It was a summer's day, 18June, three months into the strike, and the miners were in tee-shirts and casual clothes, oblivious to what was in store for them. There was the usual push and shove between police and miners, but otherwise the mood seemed light, with some stone-throwing in the direction of the heavily armed riot police. But this stone-throwing became the excuse for the full-scale attack once the miners were hemmed in. One of the programmes shows Scargill urging the miners forward, encouraging them to surge towards the police lines, after which he then got himself arrested and removed from the scene before the onslaught began.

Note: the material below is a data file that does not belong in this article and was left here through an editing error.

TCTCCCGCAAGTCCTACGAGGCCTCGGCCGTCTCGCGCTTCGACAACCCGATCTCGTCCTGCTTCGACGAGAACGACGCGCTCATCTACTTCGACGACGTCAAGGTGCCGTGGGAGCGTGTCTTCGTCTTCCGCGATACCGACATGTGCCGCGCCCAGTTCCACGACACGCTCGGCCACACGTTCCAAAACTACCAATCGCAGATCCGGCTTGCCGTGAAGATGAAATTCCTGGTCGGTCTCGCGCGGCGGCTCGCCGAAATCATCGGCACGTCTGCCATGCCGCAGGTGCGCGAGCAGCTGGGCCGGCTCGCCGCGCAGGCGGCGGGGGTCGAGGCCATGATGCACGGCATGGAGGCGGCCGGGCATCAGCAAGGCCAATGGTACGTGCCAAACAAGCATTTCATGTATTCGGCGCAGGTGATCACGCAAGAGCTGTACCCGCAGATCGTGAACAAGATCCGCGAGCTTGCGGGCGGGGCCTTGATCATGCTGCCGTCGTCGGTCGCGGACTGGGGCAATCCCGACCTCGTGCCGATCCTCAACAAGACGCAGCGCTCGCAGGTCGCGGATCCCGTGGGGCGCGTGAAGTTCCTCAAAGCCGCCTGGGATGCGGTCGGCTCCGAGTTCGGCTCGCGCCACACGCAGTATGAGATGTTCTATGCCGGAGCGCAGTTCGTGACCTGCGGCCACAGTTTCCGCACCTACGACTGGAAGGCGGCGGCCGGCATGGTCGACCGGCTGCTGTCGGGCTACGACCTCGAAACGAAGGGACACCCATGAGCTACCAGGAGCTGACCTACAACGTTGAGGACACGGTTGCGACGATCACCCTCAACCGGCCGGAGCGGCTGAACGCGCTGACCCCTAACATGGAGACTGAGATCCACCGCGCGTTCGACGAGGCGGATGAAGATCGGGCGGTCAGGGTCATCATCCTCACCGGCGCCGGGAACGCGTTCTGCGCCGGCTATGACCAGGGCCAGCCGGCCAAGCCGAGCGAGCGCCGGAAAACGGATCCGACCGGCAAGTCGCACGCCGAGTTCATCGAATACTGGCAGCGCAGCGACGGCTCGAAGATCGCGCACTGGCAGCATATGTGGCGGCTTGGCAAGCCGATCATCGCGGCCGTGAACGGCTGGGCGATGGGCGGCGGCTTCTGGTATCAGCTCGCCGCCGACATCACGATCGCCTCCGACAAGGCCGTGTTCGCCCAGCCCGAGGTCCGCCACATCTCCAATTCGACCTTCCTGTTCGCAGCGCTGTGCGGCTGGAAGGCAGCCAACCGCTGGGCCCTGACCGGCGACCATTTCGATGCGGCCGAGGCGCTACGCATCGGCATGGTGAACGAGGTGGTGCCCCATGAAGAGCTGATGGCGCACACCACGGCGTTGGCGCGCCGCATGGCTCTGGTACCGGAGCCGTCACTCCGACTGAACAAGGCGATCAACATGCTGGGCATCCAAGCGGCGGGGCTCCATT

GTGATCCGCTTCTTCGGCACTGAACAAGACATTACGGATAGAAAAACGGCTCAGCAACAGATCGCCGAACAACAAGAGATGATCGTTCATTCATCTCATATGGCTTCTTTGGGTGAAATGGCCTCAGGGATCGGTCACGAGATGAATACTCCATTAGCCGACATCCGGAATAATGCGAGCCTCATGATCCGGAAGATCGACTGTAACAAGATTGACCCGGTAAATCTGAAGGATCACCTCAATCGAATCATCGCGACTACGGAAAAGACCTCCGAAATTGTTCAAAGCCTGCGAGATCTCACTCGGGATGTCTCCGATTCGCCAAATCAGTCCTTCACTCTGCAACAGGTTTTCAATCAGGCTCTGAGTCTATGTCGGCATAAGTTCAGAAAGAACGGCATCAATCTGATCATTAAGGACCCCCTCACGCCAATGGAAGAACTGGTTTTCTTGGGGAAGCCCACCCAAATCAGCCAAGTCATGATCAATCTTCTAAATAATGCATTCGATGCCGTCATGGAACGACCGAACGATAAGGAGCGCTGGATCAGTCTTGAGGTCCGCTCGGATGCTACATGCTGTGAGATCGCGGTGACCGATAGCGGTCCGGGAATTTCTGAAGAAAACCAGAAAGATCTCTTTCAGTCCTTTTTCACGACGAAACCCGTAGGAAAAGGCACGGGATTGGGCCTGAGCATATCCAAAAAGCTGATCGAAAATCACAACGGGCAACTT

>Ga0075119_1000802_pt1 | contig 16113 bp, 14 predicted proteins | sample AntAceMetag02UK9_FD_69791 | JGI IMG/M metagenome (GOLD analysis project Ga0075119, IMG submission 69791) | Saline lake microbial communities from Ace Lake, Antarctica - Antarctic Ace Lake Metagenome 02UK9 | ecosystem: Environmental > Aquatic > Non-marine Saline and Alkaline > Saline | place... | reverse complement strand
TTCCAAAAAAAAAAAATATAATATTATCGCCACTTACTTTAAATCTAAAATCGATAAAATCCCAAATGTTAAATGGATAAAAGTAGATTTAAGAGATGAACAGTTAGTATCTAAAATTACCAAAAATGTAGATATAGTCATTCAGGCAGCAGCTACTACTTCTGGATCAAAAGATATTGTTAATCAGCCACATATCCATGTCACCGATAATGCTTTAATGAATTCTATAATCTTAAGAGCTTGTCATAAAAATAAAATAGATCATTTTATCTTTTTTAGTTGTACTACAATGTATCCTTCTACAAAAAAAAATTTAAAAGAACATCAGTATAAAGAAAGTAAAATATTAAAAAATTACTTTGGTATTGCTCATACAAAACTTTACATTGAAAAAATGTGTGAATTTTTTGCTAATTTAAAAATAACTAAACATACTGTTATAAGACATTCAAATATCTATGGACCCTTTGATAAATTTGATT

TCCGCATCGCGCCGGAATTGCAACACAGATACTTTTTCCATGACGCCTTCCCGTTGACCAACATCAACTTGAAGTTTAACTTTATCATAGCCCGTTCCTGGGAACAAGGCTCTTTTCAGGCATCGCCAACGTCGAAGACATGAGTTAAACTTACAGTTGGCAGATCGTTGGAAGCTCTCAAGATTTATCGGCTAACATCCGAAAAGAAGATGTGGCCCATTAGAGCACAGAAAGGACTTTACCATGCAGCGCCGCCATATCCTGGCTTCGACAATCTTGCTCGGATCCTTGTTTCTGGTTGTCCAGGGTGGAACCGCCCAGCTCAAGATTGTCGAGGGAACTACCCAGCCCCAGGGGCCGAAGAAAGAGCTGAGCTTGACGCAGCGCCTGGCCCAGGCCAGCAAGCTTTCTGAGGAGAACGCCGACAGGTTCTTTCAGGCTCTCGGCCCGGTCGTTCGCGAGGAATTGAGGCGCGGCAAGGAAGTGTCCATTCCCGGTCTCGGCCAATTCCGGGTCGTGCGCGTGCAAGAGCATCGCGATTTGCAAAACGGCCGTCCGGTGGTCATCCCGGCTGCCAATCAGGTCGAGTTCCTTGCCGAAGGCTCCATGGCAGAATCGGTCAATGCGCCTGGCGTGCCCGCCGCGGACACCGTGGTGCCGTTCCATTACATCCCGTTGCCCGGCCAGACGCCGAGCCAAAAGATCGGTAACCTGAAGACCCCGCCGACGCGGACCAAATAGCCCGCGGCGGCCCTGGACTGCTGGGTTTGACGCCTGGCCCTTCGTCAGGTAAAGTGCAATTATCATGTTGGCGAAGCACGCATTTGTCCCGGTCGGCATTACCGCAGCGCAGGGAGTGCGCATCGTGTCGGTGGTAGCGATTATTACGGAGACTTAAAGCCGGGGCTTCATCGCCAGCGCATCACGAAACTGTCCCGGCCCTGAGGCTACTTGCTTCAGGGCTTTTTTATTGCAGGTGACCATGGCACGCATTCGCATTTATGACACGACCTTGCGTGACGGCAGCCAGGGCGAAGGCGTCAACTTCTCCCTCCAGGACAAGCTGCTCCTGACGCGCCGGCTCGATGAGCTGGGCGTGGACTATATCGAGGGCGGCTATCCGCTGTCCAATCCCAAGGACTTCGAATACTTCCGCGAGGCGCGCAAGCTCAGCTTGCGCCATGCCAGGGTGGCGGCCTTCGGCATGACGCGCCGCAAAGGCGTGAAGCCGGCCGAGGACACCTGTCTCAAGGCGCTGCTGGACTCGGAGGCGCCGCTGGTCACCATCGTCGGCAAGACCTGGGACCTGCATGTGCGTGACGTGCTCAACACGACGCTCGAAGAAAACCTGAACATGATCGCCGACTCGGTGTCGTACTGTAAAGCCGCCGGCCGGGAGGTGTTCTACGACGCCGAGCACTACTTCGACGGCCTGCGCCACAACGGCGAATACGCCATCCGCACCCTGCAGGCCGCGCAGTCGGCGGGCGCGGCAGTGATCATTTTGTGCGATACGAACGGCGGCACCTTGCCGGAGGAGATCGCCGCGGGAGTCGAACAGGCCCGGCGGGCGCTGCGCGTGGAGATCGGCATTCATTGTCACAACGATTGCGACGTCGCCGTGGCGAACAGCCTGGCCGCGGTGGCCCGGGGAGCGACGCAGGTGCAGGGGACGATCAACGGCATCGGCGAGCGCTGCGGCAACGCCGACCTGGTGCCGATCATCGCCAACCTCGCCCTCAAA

It was a total trap. With the stage set, the sea of police lines was given the order. A pathway for the mounted police cavalry was created and they drove the horses straight into the crowds of unprepared miners. The baton-wielding foot police followed closely behind. The footage shows miners having already suffered terrible injuries being dragged across the ground by teams of cops to then be arrested. And the assault didn't stop there, as the police, including those on horses, drove the miners from the coking plant into the pit village, a deliberate strategy to be able them to charge the miners with “riot”.  As one of the defence lawyers who represented the miners in court, Gareth Pierce, explained later, the charge of “riot” requires that a civilian population “is frightened” by protesters. This deliberate framing of the strikers and other lies and deceptions used in court by the police were duly exposed as fraudulent. On the day 95 miners were arrested, 55 charged with “riot”, which can come with a life sentence. The charges were dismissed in court after a 48-day trial and the South Yorkshire police were ordered to pay £425,000 compensation to the miners for assault, unlawful arrest and malicious prosecution. By the end of the strike, across the whole of the British coalfields, there were 11,291 arrested and 8,392 charged with breaking the peace or obstructing the highway.